During March, IPNA teamed with the Bridge of Life (BOL) organization to screen 300 plus children at risk for chronic kidney disease (CKD). The screening took place during March 8-15, 2020 in schools in the La Democracia municipality of Guatemala.
The program, organized locally by FUNDANIER, included prevention education for children ages 11 to 14 years old. The BOL nurses, dieticians and IPNA volunteer pediatric nephrologist trained local community health workers and doctors about chronic kidney disease prevention, generated awareness and celebrated World Kidney Day.
“Kidney disease is a huge issue in Guatemala, and this is a very important initiative. Our goal is to screen as many children as possible and address treatment plans for those who test positively for kidney issues,” said Dr. Melvin Bonilla-Felix, Professor and Chairman, Department of Pediatrics at the University of Puerto Rico. Dr. Bonilla-Felix traveled from Puerto Rico to lead this effort on behalf of IPNA. DaVita, an international dialysis company, provided seven nurses and dieticians to service the screenings, teach and train.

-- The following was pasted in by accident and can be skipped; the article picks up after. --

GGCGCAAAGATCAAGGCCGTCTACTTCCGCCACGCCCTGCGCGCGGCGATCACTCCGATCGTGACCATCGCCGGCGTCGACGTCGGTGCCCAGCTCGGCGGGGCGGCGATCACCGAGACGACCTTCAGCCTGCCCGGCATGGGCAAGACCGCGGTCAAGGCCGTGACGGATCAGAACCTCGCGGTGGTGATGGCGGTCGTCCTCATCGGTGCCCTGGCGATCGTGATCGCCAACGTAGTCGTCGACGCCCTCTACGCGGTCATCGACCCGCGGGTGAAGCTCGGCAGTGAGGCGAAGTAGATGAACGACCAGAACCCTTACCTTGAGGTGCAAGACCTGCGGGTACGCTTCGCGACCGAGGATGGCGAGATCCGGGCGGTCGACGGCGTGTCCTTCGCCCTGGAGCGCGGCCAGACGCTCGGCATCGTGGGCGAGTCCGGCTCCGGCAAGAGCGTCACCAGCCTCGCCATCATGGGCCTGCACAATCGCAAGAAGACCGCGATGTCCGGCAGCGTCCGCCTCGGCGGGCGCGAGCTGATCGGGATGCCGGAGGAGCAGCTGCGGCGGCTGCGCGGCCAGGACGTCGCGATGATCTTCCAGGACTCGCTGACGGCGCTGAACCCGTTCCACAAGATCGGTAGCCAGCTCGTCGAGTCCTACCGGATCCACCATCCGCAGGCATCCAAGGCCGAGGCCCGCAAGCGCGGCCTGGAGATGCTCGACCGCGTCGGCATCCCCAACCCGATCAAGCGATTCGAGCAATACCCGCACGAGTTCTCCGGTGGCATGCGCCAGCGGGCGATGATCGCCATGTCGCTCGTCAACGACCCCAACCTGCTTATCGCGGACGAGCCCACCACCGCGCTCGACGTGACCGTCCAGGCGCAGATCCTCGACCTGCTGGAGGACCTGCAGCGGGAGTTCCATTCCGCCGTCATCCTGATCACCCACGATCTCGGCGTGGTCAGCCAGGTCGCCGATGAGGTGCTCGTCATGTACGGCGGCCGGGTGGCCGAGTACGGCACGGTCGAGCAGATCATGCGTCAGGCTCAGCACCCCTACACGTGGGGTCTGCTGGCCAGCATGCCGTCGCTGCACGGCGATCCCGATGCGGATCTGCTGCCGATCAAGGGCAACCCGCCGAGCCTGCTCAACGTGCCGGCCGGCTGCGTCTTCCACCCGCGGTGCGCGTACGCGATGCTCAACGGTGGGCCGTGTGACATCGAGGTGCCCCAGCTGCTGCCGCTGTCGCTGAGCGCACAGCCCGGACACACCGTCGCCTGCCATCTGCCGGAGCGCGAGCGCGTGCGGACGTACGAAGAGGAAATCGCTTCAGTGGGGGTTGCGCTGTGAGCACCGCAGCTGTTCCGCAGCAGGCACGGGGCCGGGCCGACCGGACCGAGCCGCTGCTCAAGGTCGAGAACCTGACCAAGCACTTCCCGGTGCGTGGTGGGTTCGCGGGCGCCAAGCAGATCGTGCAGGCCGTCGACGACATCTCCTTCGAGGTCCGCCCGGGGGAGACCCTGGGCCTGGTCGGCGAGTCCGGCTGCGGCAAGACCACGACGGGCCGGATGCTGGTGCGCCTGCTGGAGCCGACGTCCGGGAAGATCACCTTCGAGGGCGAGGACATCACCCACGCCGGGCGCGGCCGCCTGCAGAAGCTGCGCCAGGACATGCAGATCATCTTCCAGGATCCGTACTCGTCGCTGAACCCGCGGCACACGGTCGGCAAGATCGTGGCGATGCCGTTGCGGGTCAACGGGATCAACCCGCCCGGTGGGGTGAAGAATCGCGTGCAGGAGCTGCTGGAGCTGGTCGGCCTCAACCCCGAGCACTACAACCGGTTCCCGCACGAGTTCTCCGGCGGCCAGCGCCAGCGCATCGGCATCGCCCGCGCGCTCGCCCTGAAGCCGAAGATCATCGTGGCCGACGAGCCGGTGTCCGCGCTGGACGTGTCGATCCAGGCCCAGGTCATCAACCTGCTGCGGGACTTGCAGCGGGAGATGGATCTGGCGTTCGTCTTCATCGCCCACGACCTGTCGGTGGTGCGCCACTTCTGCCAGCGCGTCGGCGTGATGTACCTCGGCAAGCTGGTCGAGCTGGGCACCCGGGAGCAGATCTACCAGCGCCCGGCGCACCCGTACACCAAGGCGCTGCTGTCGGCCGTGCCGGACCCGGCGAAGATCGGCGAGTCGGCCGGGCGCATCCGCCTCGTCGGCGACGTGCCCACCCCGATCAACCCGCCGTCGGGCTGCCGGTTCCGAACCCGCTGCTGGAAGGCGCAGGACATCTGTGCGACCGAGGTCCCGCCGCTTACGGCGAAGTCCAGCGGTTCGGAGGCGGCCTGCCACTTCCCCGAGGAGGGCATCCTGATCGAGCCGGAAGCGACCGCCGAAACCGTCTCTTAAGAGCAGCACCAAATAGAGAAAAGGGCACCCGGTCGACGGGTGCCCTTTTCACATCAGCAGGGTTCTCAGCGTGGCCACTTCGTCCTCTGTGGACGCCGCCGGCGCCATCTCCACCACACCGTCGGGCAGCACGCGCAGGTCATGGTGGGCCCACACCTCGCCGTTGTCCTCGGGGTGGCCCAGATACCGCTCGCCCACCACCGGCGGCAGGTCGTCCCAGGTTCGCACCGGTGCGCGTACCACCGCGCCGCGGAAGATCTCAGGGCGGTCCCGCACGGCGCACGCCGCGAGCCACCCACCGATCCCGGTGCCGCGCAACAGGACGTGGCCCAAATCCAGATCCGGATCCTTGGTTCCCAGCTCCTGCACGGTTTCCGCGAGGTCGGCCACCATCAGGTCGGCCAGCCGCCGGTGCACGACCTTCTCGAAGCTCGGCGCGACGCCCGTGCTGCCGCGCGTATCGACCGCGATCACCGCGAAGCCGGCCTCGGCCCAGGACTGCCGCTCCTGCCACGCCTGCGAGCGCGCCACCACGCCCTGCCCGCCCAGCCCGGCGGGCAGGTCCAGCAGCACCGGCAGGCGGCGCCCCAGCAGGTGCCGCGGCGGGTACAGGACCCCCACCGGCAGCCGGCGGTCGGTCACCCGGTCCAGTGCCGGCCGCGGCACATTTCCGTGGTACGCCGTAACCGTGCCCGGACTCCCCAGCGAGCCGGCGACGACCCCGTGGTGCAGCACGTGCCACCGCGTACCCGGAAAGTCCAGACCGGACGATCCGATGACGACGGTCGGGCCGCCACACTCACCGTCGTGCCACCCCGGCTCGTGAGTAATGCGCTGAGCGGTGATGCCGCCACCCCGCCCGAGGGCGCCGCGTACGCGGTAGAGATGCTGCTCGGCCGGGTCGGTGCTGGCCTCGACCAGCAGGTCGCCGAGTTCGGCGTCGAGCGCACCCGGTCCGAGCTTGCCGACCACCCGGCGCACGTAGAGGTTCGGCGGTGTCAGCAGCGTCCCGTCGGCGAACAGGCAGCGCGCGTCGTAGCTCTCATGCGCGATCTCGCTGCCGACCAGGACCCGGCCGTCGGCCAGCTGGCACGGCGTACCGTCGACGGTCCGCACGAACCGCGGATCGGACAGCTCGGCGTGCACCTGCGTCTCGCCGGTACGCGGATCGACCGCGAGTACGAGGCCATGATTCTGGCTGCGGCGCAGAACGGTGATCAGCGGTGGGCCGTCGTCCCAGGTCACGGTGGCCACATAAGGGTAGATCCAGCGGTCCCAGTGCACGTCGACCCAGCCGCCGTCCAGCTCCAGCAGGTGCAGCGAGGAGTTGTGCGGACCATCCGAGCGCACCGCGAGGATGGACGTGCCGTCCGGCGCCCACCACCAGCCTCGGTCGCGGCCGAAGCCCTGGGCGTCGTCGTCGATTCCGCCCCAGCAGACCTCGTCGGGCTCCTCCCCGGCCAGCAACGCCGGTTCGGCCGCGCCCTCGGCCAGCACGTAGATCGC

In 2018, IPNA introduced the Sister Centre program with the aim of linking developing pediatric renal units in less resourced regions to experienced pediatric renal units in well-resourced regions. The first pair of centers launched in this exciting adventure are the Foundation for Children with Kidney Diseases (FUNDANIER) in Guatemala and the Division of Pediatric Nephrology at the University of Puerto Rico. FUNDANIER and the University of Puerto Rico work closely to strengthen local research and training capacity in Guatemala. “The goal is to develop a training center at FUNDANIER in Pediatric Nephrology and related disciplines for the region of Central America,” said Dr. Hui-Kim Yap, Professor, Department of Paediatrics, Yong Loo Lin School of Medicine, National University of Singapore and President of IPNA.
“CKD is a huge issue here in Guatemala with a very high incidence rate of renal disease along the Pacific Coast. Screening for risk factors is vital to our efforts to treat the early symptoms and hopefully avoid future problems,” said Dr. Randall Lou-Meda, Medical Director, FUNDANIER, Guatemala Roosevelt Hospital.